As it stands we have so many pointless classes in school that are a waste of time and resources because they are no longer relevant in a modern economy or society. Especially with the advent of the internet. The need to cram as much information into a kid as possible is no longer necessary since those kinds of things are now readily available via smart devices. A lot of what is taught in schools can be condensed to allow for more advanced classes that actually have practical application in a modern workforce. Until this happens we will keep pushing out an unskilled workforce without an economy capable of sustaining it.

algol 827603

>>827598
I think this is a good point about high school not teaching work skills really. There seems to be a growth in sending high school kids to take college classes part time and the sort of vocational training we used to have is being introduced in some places but it's not really enough.
Things like how auto repair, woodshop, etc. used to be a common class in high schools. When I took high school, I took a few tech oriented classes but they were all oriented towards going to technical college rather than skill training and back in the day, everyone was required to take one of them.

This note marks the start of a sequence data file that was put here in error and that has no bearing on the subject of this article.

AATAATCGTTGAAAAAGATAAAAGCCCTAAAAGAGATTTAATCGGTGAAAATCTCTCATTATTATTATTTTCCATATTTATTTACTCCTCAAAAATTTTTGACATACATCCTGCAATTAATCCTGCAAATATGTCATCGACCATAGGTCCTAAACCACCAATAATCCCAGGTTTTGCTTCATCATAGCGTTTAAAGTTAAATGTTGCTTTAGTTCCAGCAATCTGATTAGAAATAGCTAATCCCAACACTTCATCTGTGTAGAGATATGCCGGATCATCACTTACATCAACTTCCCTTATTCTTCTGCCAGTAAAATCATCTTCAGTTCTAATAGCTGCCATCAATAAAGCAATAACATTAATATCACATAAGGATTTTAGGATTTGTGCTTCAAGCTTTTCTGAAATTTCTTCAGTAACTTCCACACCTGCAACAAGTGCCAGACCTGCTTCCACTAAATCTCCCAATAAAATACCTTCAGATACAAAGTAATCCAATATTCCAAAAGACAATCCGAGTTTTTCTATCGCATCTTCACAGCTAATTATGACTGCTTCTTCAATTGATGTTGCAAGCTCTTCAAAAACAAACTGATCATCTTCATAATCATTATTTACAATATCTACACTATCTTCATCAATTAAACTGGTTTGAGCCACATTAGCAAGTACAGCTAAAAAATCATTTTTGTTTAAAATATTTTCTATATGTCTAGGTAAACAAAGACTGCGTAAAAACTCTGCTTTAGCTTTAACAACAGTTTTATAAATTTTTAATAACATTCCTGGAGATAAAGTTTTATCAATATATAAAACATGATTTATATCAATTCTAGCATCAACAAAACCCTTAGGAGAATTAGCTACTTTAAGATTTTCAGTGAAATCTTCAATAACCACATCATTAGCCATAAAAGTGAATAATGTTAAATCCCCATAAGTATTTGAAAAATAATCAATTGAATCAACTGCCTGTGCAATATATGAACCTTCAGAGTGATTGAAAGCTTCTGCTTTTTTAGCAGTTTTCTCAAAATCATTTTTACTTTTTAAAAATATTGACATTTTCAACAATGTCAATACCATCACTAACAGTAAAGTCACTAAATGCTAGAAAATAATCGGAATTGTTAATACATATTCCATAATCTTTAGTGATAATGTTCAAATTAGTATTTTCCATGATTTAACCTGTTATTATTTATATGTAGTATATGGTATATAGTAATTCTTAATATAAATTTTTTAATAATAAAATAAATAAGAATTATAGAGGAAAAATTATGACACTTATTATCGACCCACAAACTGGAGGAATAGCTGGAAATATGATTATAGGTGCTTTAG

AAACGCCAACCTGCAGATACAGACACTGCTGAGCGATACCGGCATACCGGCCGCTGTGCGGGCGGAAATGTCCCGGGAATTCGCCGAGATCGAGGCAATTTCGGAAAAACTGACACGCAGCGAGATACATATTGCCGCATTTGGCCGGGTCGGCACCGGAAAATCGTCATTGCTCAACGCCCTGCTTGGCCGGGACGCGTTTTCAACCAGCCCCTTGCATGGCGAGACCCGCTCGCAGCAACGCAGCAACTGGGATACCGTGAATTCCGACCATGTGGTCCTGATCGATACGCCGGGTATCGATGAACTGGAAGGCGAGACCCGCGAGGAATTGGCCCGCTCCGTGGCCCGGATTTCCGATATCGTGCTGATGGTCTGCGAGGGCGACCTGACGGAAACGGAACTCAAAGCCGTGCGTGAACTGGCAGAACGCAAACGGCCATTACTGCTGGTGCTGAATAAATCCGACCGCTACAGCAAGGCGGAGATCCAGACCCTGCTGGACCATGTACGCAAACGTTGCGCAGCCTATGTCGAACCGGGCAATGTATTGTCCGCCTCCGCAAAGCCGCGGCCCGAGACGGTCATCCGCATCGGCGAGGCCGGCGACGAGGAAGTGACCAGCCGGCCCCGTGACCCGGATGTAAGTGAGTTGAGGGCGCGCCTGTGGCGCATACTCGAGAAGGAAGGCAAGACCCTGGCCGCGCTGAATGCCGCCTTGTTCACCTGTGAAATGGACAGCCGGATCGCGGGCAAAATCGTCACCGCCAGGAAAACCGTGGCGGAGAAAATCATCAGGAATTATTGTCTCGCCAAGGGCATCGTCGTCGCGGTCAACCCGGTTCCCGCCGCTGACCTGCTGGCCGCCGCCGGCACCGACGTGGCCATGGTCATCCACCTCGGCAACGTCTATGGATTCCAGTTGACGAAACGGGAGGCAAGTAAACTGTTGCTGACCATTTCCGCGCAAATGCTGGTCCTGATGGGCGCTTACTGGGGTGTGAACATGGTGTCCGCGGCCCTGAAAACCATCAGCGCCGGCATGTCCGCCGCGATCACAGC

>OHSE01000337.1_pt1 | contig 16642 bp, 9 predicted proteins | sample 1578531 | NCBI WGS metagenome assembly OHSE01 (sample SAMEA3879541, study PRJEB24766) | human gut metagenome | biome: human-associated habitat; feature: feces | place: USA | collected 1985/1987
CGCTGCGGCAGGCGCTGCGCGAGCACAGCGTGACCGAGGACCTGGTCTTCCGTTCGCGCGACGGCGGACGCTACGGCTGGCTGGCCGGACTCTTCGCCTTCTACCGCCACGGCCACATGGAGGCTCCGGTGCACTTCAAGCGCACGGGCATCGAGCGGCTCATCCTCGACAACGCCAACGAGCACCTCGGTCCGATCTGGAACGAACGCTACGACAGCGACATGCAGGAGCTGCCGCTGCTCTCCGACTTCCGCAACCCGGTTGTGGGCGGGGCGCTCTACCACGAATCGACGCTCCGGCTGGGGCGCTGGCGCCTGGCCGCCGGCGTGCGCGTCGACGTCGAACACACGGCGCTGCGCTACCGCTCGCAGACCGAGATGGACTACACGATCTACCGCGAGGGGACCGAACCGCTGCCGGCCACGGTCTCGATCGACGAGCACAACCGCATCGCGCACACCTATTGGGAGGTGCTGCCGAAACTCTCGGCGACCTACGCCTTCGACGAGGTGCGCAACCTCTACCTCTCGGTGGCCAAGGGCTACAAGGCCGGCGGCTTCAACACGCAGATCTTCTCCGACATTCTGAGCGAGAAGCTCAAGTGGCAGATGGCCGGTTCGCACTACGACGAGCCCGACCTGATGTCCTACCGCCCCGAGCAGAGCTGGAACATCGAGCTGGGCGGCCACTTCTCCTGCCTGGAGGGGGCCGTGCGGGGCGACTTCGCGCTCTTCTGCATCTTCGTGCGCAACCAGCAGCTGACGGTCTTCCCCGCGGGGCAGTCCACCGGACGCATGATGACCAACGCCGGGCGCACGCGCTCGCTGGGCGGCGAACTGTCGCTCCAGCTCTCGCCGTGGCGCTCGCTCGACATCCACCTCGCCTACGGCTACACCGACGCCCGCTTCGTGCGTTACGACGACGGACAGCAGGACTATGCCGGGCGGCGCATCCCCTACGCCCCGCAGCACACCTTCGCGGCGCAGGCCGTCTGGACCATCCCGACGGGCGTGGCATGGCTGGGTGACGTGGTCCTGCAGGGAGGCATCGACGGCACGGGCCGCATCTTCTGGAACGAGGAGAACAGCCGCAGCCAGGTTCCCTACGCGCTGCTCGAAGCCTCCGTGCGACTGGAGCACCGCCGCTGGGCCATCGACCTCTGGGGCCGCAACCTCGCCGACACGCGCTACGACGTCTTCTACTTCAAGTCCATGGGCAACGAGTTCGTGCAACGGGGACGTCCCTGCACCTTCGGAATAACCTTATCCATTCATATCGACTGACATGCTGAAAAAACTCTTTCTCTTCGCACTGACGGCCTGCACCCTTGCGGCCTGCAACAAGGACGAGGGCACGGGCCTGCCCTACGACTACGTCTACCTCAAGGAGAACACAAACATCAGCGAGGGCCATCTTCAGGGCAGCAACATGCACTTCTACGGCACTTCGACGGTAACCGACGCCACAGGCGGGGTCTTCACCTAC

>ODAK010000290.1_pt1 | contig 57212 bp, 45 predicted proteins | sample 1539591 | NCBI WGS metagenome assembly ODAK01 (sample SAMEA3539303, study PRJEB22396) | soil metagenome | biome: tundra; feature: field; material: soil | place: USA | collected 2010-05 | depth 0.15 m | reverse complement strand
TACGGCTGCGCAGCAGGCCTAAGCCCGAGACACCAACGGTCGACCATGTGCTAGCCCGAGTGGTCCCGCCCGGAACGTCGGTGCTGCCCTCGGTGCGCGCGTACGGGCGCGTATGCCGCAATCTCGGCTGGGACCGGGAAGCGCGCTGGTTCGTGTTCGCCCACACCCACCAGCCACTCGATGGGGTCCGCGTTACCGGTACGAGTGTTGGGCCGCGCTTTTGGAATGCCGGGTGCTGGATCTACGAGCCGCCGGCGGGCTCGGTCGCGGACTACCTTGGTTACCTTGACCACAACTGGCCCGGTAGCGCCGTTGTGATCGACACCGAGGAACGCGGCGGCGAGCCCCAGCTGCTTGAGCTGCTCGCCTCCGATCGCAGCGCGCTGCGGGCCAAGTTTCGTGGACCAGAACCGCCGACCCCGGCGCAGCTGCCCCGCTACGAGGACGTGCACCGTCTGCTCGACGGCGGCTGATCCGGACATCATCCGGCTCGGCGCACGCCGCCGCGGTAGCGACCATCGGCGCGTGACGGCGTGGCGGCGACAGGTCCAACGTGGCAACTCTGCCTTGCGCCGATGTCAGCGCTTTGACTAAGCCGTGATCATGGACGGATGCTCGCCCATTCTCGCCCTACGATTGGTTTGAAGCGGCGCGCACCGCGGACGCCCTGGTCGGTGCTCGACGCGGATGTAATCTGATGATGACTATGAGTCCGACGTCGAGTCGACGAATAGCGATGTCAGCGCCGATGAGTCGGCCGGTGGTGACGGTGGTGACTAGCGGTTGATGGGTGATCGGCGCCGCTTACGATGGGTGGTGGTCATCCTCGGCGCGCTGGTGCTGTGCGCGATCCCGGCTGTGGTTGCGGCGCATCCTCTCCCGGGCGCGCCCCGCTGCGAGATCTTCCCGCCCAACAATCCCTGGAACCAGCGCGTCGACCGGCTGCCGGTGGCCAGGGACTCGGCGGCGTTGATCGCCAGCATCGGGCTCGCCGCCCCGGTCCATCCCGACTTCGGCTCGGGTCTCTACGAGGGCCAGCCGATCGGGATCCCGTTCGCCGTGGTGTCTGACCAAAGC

Things like hell, my dad took home ec, machining and computer classes in high school. Because of that, he had basic skills for cooking and managing finances from home ec as well as some basic trade skills. The computer class was obsolete by the 80's but it helped him understand the general ideas still behind how computer hardware works. So say, knowing how punch cards work isn't applicable nowadays but knowing how RAM and phone systems work has helped him stay more tech literate than most boomers.

There are more reasons as well though why most of the young work force is ending up in minimum wage jobs, which of course lower demand which means businesses make less money which means they can't afford to pay their employees as much since there's less demand, there's less demand pressure on supply side to lower prices. So having a large amount of people working minimum wage does make for a higher cost of living and lower profit in general but not quite in the "raising minimum wage makes cost of living go up directly as businesses raise prices." It's sorta more roundabout than that.

A big thing I notice is that it's impossible to get a semi-skilled job without some sort of certificate from a college. Now back in the day, a lot of these certificates would be provided by either unions or private businesses. Private business certs tend to be suspect because they're usually of lower quality or only accepted by that business. This paywalling of certs into colleges has really destroyed the traditional apprenticeship model.

Say you have a master electrician higher a random 18 year old kid to do work for him. Now, there's not much the 18 year old kid can do other than sweep so he has to go to a college to get a basic electrical cert. In a traditional apprenticeship, the kid practices under the masters cert until he's able to take some sort of exam and be declared an apprentice or journeyman electrician. This way, a person can move up the ranks of a trade without having to go to college.